One early memory of food for me was learning to make Chinese dumplings from my grandma.  She had so much patience in teaching me the various steps involved in the making of dumplings, from rolling out the dough skin, prepping the filling and assembling them to create beautiful tiny folds along the outer edges of each one.  Oh boy, it was a challenge for me at the start.  From that process, I began to appreciate the necessary patience and attention to details that are so essential in cooking.

Chinese Dumplings

What inspires you? I very much find my inspirations in food from both eastern and western influences.  Oftentimes, I would incorporate an Asian touch into my more western style cooking today as they really complement one another beautifully.  With regards to my food photography, I am very much influenced by the artworks of Italian painter Caravaggio for his dramatic use of chiaroscuro which came to be known as tenebrism.  Once someone said, “What begins with the work of Caravaggio is, quite simply, modern painting.”   Through the play of light and dark, it tells a story and draws one’s eyes to focus on the simple yet stunning qualities of a dish or food.  For me, artfully captured food communicates through all the senses, not only just delicious taste, but also conveys a specific mood at the same time.  In addition, visuals from fashion also influence my choice of colors, lines and textures in shooting food.

"For me, artfully captured food communicates through all the senses..."

Fig Tartlets with Gorgonzola 

Have you had any culinary travel adventures? As of so far, I haven’t had the opportunity to go on a culinary travel specifically. It’s definitely on my to do list for the near future.  However, I do travel quite often to Europe to visit family.  During my past trips to cities in Italy, Paris and Amsterdam, finding new places to try and taste great food, be it a nice eatery or casual street food has always been a big part of my travel mission.   Since food plays such an essential role in the lives of families in most cultures, I find that it helps me with a better understanding and a more intimate connection to different cultures and their history.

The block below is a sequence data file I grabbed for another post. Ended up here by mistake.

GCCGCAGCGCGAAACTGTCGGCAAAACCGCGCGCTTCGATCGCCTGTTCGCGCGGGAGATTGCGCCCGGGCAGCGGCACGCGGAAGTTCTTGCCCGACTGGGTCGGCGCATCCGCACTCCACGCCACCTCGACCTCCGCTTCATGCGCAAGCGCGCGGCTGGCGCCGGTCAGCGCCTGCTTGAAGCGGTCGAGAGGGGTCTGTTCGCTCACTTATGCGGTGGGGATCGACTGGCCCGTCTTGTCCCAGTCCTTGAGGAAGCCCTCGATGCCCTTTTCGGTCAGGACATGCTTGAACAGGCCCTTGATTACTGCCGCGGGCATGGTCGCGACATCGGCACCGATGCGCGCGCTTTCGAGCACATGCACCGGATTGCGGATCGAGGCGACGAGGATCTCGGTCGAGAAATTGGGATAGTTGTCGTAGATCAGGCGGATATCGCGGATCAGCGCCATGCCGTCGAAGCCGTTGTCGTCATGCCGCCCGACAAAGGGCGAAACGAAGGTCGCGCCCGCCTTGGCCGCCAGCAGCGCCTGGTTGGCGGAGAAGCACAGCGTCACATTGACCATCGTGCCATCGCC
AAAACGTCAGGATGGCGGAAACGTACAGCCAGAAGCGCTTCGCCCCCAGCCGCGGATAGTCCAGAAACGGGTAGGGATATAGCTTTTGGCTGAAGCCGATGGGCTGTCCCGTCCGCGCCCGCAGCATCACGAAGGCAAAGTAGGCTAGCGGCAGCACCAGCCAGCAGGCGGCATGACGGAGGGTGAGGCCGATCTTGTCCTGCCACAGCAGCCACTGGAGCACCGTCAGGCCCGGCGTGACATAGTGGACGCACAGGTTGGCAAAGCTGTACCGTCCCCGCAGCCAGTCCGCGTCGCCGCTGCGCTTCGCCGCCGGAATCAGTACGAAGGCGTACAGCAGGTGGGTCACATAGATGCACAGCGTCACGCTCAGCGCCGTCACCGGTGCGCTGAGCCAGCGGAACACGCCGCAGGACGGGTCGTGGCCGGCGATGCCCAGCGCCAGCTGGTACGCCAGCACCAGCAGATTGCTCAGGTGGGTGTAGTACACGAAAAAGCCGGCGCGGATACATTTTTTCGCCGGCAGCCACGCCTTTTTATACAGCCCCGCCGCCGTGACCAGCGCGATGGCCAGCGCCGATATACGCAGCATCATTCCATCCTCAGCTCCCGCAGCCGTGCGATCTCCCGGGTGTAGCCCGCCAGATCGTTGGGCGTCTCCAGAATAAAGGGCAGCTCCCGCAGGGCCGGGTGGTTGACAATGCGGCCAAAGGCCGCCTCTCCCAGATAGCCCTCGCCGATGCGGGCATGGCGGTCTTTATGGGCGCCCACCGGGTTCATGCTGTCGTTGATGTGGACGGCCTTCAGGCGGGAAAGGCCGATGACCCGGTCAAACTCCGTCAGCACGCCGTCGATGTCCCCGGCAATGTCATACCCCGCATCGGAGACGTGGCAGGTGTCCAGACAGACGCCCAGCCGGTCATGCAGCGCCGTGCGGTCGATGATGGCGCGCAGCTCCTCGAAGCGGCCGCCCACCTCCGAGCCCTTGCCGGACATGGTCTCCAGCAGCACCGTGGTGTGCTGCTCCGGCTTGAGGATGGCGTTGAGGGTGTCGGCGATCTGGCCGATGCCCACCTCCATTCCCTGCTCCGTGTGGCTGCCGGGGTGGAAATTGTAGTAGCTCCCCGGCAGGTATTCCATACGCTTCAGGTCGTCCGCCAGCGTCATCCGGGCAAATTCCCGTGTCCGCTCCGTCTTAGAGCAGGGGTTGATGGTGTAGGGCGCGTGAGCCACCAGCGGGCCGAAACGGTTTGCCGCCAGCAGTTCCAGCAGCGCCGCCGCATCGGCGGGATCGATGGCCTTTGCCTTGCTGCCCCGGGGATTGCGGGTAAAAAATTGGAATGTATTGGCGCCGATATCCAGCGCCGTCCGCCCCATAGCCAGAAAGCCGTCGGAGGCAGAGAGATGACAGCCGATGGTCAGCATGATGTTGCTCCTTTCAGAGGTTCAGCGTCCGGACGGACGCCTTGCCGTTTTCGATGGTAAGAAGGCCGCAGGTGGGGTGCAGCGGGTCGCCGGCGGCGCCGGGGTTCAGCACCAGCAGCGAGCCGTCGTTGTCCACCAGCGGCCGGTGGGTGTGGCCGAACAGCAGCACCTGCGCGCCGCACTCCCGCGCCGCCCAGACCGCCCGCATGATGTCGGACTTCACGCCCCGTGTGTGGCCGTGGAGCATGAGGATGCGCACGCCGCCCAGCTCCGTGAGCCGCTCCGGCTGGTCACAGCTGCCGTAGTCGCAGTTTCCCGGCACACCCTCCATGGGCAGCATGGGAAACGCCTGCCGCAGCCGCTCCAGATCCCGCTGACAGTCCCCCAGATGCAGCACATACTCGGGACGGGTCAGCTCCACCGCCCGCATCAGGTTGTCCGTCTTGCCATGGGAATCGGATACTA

Fusion Sushi Bowl with Orzo 

What is your favorite prop to use for food photography? Believe it or not, a simple kitchen towel is my favorite go-to prop when I style and photograph food.  I love the ease in using it to create movement, fluidity, light and shadow in a photograph through the folds and endless possibilities of positioning and shaping it around food.

Banana Pancakes 

Have you had any cooking mishaps? Yes of course, I have my share of cooking mishaps.  Most recently, I was making a pumpkin pie to bring to a friend’s dinner party.  I got really carried away with roasting the pumpkins to make the puree for the filling, preparing the pie crusts with chocolate wafers.  Somewhere along the process of preparing the filling, I forgot to put in the two eggs needed for the blending of the pumpkin puree with several other ingredients.  Only after I took the baked pie out of the oven to cool, then I spotted the two lonely looking eggs still sitting at a corner of the kitchen countertop.  When I brought the pie to my friend’s, I told her about the missing eggs in the filling and felt quite embarrassed.   To my surprise, everyone at the dinner table enjoyed the pie very much despite the mishap.  It was all polished off very quickly.  Whew, I will never forget this experience!

Lisa Rees

Do you have a favorite holiday tradition? The annual Chinese New Year celebration dinner with my entire family is always revolved around preparing and cooking a big feast for this special occasion.  Just to mention some of the traditional must have dishes:  dumplings/Jiao Zi have minced meat and vegetables wrapped in a thin circular elastic dough skin; steamed whole fresh fish topped with slices of ginger, scallions and chili peppers and served with a soy/vinegar sauce, spring rolls have meat and vegetable filling rolled up in square, thin dough wrappers and then fried to golden crispy; rice cakes/nian-gao which means "getting higher year after year" is made of sticky rice, sugar, chestnuts and dates; sweet rice balls/tang-yuan is a dessert where glutinous rice flour mixture forms the outside skin with a red bean or sweet black sesame paste filling on the inside.